As Mark laboured to bring out the jagged imperfections of Susan’s frame (which was the most beautiful thing in the world), critics saw chicken-pox scars, bruised shins and elbows, a broken toe and the relic of a hare-lip. They called him ‘brutally honest’ and her ‘brave’. A two-column feature in the Guardian women’s page labelled the work ‘antiquated and obsessive, an unwelcome throwback to the patriarchal ideal of artist and muse’, which had only added a hint of danger to his burgeoning public image. Susan’s solitary quote (given on a mobile phone during a bad-tempered working lunch) had done no harm to his credibility either:
    “How does it feel to be put on display, degraded and objectified by these images?” the journalist had asked.
    “Couldn’t care less,” Susan had replied, “anyway, they’re in art galleries, who the hell’s going to see them?”
    Seven paintings remained unseen. The first had been done a year before, and six more had followed; one a month. They sat at the back of the wardrobe in the bedroom in temporary cardboard frames, carefully covered and bubble-wrapped. He looked again with distaste at the soft-focus redhead on the easel and decided it was time to get the pictures out.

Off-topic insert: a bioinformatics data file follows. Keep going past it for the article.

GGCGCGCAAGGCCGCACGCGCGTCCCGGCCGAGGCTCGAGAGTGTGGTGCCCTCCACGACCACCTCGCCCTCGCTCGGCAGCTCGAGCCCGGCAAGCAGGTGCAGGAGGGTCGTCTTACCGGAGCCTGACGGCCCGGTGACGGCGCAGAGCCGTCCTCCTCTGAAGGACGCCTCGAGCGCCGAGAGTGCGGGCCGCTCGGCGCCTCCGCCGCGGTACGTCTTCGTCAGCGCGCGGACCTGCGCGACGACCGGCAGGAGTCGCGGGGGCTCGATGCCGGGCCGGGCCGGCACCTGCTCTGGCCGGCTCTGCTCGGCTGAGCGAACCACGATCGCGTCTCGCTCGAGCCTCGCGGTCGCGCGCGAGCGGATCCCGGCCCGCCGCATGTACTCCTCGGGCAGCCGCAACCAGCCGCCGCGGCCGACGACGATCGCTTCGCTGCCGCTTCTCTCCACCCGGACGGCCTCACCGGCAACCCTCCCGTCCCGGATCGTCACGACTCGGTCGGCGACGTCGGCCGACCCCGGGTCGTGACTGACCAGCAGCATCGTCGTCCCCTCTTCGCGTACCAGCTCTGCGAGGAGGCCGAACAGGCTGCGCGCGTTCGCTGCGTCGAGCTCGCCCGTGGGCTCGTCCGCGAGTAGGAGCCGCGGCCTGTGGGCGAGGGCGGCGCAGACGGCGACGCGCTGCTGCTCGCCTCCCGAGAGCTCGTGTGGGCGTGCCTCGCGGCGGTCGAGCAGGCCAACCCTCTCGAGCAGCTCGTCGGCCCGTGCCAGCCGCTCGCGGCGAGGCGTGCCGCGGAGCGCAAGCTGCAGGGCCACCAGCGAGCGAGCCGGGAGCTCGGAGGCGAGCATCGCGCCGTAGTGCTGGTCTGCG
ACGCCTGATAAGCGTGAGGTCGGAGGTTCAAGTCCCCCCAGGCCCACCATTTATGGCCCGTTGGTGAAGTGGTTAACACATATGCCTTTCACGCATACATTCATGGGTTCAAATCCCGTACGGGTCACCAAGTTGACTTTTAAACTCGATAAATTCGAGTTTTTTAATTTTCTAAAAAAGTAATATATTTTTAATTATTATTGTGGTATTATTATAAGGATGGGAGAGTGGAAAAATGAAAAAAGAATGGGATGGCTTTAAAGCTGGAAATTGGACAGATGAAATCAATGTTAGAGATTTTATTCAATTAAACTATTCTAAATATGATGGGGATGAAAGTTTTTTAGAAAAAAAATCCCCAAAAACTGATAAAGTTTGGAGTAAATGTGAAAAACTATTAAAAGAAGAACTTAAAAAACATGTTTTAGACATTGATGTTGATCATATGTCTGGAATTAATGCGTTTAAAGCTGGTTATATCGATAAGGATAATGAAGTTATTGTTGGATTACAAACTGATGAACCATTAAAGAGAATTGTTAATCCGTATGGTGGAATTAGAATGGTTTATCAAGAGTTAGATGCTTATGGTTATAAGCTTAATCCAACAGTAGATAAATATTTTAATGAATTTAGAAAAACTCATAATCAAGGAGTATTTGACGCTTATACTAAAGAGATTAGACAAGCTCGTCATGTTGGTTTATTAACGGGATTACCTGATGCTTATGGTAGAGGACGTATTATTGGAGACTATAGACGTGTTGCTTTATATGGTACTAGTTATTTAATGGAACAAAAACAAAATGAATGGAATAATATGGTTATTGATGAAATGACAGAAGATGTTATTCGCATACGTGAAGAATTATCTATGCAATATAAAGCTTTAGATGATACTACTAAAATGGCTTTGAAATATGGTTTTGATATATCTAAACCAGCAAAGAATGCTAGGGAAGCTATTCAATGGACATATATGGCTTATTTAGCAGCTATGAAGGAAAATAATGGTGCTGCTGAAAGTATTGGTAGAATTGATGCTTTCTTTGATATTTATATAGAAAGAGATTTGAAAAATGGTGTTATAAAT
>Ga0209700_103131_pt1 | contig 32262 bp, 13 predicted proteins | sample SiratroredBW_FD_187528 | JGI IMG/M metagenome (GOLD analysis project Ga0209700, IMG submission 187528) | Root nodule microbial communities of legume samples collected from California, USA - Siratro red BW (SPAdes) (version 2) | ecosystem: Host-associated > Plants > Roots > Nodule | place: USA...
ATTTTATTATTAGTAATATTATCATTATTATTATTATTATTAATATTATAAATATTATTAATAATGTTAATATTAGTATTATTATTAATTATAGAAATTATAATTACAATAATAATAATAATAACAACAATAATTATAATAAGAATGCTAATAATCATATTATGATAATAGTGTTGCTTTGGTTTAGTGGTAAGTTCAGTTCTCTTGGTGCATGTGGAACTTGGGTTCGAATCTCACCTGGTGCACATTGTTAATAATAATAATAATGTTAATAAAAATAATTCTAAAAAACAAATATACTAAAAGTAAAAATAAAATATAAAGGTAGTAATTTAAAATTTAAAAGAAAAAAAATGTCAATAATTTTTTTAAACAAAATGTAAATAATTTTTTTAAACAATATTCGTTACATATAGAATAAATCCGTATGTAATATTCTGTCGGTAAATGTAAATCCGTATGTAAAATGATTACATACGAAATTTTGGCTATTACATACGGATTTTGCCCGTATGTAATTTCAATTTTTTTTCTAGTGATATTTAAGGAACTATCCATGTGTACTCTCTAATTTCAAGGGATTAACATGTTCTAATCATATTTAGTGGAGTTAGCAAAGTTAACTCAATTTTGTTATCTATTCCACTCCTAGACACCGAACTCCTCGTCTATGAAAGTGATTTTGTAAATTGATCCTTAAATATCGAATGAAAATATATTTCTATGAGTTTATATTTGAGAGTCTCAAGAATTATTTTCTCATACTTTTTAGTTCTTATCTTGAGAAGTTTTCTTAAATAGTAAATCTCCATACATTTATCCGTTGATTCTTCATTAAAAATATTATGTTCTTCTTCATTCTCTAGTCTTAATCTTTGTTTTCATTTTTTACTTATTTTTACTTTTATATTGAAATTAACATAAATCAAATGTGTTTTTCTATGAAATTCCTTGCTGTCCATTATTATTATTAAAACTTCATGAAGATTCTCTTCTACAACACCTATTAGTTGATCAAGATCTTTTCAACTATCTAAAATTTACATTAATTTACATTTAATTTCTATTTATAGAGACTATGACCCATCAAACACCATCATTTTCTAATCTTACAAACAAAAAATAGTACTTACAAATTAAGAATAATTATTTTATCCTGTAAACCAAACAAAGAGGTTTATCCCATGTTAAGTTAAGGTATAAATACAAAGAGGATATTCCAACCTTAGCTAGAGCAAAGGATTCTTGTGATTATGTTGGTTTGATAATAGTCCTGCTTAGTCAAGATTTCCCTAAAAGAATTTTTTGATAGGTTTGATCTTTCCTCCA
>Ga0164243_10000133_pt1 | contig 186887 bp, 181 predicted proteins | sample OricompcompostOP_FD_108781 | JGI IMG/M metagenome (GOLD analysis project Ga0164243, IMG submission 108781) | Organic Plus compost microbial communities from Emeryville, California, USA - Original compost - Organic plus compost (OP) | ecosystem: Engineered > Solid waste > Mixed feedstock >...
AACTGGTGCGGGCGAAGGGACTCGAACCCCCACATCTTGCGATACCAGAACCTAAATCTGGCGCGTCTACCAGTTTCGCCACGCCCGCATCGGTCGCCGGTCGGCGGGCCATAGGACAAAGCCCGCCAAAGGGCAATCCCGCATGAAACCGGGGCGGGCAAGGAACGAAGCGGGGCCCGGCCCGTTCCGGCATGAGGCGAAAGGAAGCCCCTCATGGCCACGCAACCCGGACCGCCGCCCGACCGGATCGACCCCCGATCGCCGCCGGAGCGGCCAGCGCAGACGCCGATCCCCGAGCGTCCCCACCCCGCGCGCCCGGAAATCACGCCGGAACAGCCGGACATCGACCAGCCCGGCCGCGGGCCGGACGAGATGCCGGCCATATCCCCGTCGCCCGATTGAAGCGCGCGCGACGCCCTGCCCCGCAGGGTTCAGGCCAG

Mark was in the wardrobe, clambering amongst dresses and shirts when the phone rang again.
    “Hello. Can I speak to Susan please?” a voice asked.
    “Sorry, she’s not here. Who’s that?”
    “Sandy. At the Mercury. Is that you, Mark?”
    “Hi Sandy, what’s the problem?”
    “Well, she’s not been in all day.”
    Mark thought quickly.
    “Listen mate, it’s my fault. She asked me to call in for her. Slipped my mind completely. Sorry.”
    “Is everything alright?”
    “Oh, erm... it’s her mother - had a bit of a health scare. I’ll try and get hold of her, but she might be down the hospital. You know how it is.”
    “Yes, well, tell her to call if she can’t make it tomorrow. We’ll have to use stock shots otherwise.”
    “OK. Bye.”
    Mark put the phone down, then picked it up again and dialled Juliet.
    “Is Susan there?”
    “No.”
    “Would you ask her to come to the phone please, Juliet.”
    “I said she’s not here.”
    “Fine, well if she comes back, ask her to call the office. They need her tomorrow. It sounded important.”
    “Well of course, Mark. We wouldn’t want her to lose her job, would we?”
    “No, we wouldn’t.”
    “Not when she’s got a tortured artist to support.”
    Mark rested the phone between his ear and shoulder while Juliet gave her usual speech about how he was exploiting her daughter. Not only was not providing for her as a man should, he was putting her on show like a piece of meat in a butcher’s window, humiliating her. “If you must do it, why can’t you use a model?” He’d heard this at regular intervals for the past twelve years, so once more wouldn’t hurt. He began to unwrap the first of the paintings, cutting string with a craft knife and taking the sellotape away from the bubble-wrap.